Giant Shoes Made of Pots, Pans, and Lids

Paris-born, Lisbon-based artist Joana Vasconcelos takes everyday objects and transforms them into life-size replicas of high-heel sandals in her aptly titled series Shoes. Each towering shoe is constructed out of dozens of stainless steel pots, pans, and lids of varying sizes. These sculptural installations are really remarkable to look at and deconstruct, which makes it no surprise that they have traveled the globe over the years, showing in private galleries in Seoul to the Chteau de Versailles.

As eye-catching as the giant pieces are, the kitchenware/footwear pieces also hold deeper interpretations. The “shoes” reflect on the social conventions, in terms of gender roles and expectations, instilled within traditional generations that have also creeped into modern society. They represent the dichotomous domestic responsibilities paired with contemporary ideals of a woman. The challenge, therefore, is symbolized in a pair of elegant heels made of pristine cookware.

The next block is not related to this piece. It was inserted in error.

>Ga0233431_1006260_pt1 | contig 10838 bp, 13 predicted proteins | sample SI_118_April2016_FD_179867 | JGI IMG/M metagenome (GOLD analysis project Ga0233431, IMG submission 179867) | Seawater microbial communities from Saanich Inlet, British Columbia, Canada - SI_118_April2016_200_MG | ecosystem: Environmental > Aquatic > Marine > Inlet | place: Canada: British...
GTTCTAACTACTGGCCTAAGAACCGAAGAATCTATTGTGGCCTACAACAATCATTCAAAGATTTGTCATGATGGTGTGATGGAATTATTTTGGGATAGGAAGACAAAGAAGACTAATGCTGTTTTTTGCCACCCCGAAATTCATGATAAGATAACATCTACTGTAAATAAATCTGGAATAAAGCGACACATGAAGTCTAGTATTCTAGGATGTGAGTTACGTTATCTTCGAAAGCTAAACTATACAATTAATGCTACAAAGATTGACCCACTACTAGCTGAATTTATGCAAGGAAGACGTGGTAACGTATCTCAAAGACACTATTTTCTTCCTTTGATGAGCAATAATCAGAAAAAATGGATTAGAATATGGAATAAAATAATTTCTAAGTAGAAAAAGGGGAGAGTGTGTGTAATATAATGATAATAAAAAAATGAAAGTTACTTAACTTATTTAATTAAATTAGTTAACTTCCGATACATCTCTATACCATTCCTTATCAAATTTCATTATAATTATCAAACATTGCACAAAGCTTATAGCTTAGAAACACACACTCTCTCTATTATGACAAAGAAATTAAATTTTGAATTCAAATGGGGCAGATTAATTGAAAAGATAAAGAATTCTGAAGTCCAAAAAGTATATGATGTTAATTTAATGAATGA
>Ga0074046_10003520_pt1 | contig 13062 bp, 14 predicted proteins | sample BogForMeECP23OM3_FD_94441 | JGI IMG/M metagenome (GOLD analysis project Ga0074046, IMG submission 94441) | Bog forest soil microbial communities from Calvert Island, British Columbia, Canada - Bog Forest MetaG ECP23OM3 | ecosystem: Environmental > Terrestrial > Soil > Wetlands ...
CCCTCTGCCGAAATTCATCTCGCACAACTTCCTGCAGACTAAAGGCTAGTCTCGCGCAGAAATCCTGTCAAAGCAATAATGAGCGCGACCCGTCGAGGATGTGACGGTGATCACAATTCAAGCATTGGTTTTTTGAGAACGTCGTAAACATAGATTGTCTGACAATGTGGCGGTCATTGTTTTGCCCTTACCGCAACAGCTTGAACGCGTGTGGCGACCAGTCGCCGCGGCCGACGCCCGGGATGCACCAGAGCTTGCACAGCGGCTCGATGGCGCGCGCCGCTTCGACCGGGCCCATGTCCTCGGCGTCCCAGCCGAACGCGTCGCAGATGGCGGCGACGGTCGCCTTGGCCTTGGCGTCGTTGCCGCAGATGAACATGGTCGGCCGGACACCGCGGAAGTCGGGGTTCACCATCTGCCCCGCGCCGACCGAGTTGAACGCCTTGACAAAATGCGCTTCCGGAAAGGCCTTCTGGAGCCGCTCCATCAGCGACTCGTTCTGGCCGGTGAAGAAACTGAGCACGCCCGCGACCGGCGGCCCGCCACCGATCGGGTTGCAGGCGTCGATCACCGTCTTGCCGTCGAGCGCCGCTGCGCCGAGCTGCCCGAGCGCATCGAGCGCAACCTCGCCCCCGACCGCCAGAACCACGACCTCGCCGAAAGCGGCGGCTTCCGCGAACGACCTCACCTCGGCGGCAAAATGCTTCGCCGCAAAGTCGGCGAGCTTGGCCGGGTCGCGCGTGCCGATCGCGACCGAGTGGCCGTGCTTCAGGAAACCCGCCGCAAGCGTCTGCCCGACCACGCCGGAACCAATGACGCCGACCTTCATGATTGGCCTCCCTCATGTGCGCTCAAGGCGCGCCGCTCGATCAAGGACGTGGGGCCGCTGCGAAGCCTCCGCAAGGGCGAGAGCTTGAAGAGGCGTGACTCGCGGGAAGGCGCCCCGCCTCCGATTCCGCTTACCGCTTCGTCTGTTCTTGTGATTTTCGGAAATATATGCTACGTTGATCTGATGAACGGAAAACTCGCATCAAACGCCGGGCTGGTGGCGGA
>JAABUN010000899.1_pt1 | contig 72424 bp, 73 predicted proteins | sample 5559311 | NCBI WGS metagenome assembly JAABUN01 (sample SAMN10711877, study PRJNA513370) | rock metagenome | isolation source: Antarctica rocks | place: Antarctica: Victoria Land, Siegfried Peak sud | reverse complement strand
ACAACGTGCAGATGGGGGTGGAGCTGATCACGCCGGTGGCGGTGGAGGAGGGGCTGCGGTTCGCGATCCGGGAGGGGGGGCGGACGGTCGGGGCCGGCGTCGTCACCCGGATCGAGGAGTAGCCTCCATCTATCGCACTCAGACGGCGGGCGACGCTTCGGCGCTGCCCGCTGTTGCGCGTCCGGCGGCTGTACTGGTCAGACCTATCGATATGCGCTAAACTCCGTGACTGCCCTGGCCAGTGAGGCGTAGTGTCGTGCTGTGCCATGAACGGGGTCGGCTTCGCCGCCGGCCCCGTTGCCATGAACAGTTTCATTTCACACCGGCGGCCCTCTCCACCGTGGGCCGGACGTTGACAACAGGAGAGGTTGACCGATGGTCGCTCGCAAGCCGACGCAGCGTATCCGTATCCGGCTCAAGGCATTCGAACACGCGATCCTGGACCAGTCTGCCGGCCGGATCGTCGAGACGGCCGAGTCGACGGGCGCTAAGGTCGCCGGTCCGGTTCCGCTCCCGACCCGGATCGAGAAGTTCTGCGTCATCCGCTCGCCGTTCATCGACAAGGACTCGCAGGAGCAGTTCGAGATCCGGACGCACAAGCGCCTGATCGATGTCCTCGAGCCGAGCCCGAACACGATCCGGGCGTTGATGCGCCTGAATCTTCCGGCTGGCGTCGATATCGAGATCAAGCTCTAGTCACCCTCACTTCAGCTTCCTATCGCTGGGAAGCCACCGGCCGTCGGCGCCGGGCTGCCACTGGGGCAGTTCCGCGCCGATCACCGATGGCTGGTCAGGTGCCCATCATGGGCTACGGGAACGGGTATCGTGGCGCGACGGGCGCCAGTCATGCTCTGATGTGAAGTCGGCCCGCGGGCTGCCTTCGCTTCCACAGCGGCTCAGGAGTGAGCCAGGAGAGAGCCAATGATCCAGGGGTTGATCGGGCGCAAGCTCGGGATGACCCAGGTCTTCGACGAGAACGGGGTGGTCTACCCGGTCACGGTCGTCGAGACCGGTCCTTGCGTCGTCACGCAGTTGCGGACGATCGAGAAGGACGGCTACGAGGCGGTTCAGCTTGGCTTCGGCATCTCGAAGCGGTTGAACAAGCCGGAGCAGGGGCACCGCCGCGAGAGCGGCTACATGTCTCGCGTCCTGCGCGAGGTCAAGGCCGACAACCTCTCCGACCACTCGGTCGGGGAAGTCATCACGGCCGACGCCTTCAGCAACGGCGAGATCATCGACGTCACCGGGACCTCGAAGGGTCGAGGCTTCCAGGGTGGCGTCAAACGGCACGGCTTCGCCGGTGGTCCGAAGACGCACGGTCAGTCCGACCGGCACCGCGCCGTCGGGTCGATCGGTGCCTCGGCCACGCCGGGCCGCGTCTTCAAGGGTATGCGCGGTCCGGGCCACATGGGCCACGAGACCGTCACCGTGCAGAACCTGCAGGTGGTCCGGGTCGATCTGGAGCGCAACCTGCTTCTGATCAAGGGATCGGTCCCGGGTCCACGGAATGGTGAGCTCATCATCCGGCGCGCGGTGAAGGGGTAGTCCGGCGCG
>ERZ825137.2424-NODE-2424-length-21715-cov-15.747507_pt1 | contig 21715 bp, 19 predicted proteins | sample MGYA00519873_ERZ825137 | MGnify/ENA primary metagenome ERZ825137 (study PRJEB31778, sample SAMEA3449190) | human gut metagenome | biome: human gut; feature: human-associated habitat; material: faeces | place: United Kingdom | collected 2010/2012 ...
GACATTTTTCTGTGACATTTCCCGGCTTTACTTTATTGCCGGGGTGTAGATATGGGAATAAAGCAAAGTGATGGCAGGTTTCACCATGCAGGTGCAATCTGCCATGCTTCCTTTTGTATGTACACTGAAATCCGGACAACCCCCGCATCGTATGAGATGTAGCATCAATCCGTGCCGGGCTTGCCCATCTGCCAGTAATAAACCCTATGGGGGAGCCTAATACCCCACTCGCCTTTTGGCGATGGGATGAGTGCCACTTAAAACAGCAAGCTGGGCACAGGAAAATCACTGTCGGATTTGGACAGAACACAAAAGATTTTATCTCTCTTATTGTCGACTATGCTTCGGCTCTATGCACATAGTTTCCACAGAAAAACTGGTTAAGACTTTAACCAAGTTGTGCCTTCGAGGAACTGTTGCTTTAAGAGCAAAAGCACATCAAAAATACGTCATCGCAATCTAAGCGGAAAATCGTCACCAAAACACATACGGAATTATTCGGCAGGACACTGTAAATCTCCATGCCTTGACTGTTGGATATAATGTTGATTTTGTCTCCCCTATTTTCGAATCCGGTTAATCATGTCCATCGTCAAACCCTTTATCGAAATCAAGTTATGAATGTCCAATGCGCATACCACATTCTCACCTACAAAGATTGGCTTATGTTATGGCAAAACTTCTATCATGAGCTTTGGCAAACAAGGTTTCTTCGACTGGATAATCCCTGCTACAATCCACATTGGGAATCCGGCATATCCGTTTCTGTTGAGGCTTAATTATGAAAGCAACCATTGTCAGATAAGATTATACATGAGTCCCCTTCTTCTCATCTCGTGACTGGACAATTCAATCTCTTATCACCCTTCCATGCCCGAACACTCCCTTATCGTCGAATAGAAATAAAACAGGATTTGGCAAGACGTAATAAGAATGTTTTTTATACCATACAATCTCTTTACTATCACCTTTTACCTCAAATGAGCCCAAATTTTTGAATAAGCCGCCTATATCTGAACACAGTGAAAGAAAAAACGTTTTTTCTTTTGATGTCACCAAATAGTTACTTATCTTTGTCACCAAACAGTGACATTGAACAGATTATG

Joana Vasconcelos website





December 2, 2016

Sexy French Farmers Pose for Shirtless 2017 Calendar

Last year, the holiday season was set ablaze by France’s Pompiers Sans Frontières (Firefighters Without Borders) and their sizzling, stripped-down calendar. Shot for a good cause by renowned Paris-based fashion photographer Fred Goudon, the risqué calendar proved to be a popular Christmas gift—both in France and abroad. In keeping with tradition, Goudon has photographed a new crop of au naturel pin-up models for his 2018 edition: French farmers.

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December 1, 2016

Meticulous Landscape Paintings Beautifully Represent Intangible Emotional States

Artist Crystal Liu intimately ties her emotional states to beautiful abstract paintings. In large-scale works, she constructs landscapes that are metaphors for the intangible forces that drive us. Visually, elements of the Earth and sky are the actors for the feelings we cannot easily imagine. Together, the sun, mountains, and more depict “narratives of conflict, entrapment, longing, and precarious hope.” These symbols allow Liu to seem removed, yet make the pieces deeply personal.

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